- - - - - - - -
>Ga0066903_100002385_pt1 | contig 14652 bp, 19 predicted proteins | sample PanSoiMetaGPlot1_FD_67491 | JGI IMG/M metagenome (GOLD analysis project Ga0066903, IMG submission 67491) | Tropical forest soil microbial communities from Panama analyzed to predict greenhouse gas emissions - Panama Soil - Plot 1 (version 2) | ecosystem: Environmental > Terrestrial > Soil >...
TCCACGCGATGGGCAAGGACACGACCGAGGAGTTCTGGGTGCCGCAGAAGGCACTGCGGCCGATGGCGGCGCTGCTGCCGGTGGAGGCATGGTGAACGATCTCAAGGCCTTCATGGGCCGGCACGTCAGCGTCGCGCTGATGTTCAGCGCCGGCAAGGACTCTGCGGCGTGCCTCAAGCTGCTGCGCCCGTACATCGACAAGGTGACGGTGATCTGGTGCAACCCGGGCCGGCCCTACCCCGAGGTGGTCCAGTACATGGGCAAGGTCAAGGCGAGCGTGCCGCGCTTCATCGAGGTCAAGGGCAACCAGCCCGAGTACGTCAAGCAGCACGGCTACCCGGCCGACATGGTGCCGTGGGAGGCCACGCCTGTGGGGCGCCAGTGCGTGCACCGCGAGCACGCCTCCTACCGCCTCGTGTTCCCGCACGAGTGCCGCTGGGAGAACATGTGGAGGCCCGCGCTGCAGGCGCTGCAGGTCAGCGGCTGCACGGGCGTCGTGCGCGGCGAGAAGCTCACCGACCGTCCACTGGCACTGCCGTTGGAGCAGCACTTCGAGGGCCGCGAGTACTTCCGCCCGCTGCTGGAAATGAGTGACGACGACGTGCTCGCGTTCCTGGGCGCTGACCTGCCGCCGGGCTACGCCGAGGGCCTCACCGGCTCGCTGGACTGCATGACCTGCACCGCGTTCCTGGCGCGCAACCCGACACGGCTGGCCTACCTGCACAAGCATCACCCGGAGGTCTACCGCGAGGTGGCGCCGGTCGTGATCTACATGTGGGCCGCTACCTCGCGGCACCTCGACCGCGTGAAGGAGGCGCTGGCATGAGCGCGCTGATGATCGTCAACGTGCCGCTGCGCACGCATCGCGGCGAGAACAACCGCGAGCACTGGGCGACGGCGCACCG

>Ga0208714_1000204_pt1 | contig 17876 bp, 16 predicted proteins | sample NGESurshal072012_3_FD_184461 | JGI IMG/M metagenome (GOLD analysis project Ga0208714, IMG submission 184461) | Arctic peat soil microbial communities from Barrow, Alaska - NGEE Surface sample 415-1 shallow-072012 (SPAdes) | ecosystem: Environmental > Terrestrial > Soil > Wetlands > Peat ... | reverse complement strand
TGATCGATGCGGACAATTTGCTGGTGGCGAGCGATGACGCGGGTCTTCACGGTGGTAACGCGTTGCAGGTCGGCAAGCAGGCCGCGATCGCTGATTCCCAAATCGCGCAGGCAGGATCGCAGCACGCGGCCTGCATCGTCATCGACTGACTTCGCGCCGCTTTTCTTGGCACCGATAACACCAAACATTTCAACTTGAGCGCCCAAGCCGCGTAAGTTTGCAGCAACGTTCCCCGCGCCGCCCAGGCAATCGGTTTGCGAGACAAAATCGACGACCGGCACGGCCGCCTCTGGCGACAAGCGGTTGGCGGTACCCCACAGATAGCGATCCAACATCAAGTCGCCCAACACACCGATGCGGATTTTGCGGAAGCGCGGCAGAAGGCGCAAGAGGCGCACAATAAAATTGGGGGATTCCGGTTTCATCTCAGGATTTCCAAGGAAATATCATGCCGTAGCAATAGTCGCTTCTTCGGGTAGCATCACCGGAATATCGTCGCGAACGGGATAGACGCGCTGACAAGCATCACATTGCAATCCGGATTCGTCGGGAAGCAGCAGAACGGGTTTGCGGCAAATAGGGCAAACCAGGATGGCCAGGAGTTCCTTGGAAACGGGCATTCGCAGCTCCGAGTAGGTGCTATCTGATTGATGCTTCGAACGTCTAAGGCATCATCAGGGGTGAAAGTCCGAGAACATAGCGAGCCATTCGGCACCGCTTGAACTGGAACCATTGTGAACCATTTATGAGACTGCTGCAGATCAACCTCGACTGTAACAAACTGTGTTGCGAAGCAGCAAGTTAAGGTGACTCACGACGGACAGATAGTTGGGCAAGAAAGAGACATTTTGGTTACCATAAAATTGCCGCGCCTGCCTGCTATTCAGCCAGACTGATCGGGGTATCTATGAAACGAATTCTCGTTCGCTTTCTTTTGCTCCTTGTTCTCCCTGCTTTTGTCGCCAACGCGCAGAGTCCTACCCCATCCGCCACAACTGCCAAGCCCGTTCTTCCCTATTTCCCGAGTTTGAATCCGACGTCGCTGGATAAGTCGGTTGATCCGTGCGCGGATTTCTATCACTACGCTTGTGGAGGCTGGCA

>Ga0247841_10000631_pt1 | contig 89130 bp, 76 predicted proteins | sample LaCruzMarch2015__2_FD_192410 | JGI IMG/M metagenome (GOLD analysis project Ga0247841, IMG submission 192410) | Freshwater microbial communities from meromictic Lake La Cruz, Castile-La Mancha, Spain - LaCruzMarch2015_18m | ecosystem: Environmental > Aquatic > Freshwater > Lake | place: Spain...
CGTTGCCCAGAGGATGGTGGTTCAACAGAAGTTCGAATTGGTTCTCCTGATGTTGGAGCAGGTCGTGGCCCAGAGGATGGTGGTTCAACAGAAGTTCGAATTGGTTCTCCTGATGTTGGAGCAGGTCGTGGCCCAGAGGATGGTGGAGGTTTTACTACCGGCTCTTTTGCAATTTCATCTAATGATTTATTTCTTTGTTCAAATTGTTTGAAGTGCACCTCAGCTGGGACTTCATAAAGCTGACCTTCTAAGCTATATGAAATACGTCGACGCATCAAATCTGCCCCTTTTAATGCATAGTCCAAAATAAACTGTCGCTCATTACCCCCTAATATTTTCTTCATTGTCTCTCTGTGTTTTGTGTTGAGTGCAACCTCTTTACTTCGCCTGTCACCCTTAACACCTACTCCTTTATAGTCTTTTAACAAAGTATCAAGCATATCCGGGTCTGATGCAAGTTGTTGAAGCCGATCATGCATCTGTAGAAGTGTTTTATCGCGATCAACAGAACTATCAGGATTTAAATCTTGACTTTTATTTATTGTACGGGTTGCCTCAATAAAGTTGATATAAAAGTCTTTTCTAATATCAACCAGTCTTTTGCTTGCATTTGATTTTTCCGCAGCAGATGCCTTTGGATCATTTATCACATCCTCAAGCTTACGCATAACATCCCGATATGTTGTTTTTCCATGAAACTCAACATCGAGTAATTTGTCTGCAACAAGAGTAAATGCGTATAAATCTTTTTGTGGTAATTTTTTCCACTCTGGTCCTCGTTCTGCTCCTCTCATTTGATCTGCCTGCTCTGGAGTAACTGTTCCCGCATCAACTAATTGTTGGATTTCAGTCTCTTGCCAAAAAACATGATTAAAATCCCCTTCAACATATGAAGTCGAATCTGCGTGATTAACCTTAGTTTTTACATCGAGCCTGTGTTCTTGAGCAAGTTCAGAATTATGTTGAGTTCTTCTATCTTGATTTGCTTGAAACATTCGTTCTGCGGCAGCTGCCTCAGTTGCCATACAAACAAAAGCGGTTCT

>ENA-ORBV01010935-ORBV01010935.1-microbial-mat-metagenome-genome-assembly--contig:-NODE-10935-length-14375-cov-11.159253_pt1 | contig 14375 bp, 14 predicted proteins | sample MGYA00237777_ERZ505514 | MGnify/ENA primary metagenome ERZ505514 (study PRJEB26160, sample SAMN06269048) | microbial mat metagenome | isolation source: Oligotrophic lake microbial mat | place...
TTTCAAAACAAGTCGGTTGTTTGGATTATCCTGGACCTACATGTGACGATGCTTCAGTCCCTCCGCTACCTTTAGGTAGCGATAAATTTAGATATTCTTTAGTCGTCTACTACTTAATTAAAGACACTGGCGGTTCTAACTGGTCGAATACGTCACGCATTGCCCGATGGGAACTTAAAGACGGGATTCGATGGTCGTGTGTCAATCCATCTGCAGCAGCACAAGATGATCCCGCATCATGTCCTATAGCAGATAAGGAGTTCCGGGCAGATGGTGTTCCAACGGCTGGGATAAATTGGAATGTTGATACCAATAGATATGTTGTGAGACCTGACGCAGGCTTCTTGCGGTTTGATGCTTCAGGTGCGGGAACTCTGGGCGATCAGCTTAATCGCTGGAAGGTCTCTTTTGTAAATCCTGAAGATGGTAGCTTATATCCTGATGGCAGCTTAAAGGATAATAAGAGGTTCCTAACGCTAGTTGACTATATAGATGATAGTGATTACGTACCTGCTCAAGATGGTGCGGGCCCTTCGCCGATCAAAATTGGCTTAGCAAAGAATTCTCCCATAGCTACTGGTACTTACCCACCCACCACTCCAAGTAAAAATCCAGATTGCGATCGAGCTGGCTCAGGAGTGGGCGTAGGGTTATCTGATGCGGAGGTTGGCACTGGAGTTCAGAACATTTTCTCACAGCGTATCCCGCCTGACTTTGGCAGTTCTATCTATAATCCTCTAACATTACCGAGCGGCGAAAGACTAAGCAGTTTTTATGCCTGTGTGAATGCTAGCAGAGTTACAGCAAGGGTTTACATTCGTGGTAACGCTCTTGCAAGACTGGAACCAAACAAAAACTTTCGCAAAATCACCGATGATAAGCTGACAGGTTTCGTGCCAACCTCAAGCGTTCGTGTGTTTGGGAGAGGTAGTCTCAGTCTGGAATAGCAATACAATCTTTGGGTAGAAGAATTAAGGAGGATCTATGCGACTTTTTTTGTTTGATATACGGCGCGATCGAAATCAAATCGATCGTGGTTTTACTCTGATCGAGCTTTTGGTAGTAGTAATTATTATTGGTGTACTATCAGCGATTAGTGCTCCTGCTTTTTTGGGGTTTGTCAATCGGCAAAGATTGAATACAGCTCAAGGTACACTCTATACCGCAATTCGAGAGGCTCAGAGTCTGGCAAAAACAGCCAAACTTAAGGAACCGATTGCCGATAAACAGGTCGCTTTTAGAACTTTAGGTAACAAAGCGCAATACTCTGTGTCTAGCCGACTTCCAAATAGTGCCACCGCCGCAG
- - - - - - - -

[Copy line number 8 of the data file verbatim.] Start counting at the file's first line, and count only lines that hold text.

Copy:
TTTCAAAACAAGTCGGTTGTTTGGATTATCCTGGACCTACATGTGACGATGCTTCAGTCCCTCCGCTACCTTTAGGTAGCGATAAATTTAGATATTCTTTAGTCGTCTACTACTTAATTAAAGACACTGGCGGTTCTAACTGGTCGAATACGTCACGCATTGCCCGATGGGAACTTAAAGACGGGATTCGATGGTCGTGTGTCAATCCATCTGCAGCAGCACAAGATGATCCCGCATCATGTCCTATAGCAGATAAGGAGTTCCGGGCAGATGGTGTTCCAACGGCTGGGATAAATTGGAATGTTGATACCAATAGATATGTTGTGAGACCTGACGCAGGCTTCTTGCGGTTTGATGCTTCAGGTGCGGGAACTCTGGGCGATCAGCTTAATCGCTGGAAGGTCTCTTTTGTAAATCCTGAAGATGGTAGCTTATATCCTGATGGCAGCTTAAAGGATAATAAGAGGTTCCTAACGCTAGTTGACTATATAGATGATAGTGATTACGTACCTGCTCAAGATGGTGCGGGCCCTTCGCCGATCAAAATTGGCTTAGCAAAGAATTCTCCCATAGCTACTGGTACTTACCCACCCACCACTCCAAGTAAAAATCCAGATTGCGATCGAGCTGGCTCAGGAGTGGGCGTAGGGTTATCTGATGCGGAGGTTGGCACTGGAGTTCAGAACATTTTCTCACAGCGTATCCCGCCTGACTTTGGCAGTTCTATCTATAATCCTCTAACATTACCGAGCGGCGAAAGACTAAGCAGTTTTTATGCCTGTGTGAATGCTAGCAGAGTTACAGCAAGGGTTTACATTCGTGGTAACGCTCTTGCAAGACTGGAACCAAACAAAAACTTTCGCAAAATCACCGATGATAAGCTGACAGGTTTCGTGCCAACCTCAAGCGTTCGTGTGTTTGGGAGAGGTAGTCTCAGTCTGGAATAGCAATACAATCTTTGGGTAGAAGAATTAAGGAGGATCTATGCGACTTTTTTTGTTTGATATACGGCGCGATCGAAATCAAATCGATCGTGGTTTTACTCTGATCGAGCTTTTGGTAGTAGTAATTATTATTGGTGTACTATCAGCGATTAGTGCTCCTGCTTTTTTGGGGTTTGTCAATCGGCAAAGATTGAATACAGCTCAAGGTACACTCTATACCGCAATTCGAGAGGCTCAGAGTCTGGCAAAAACAGCCAAACTTAAGGAACCGATTGCCGATAAACAGGTCGCTTTTAGAACTTTAGGTAACAAAGCGCAATACTCTGTGTCTAGCCGACTTCCAAATAGTGCCACCGCCGCAG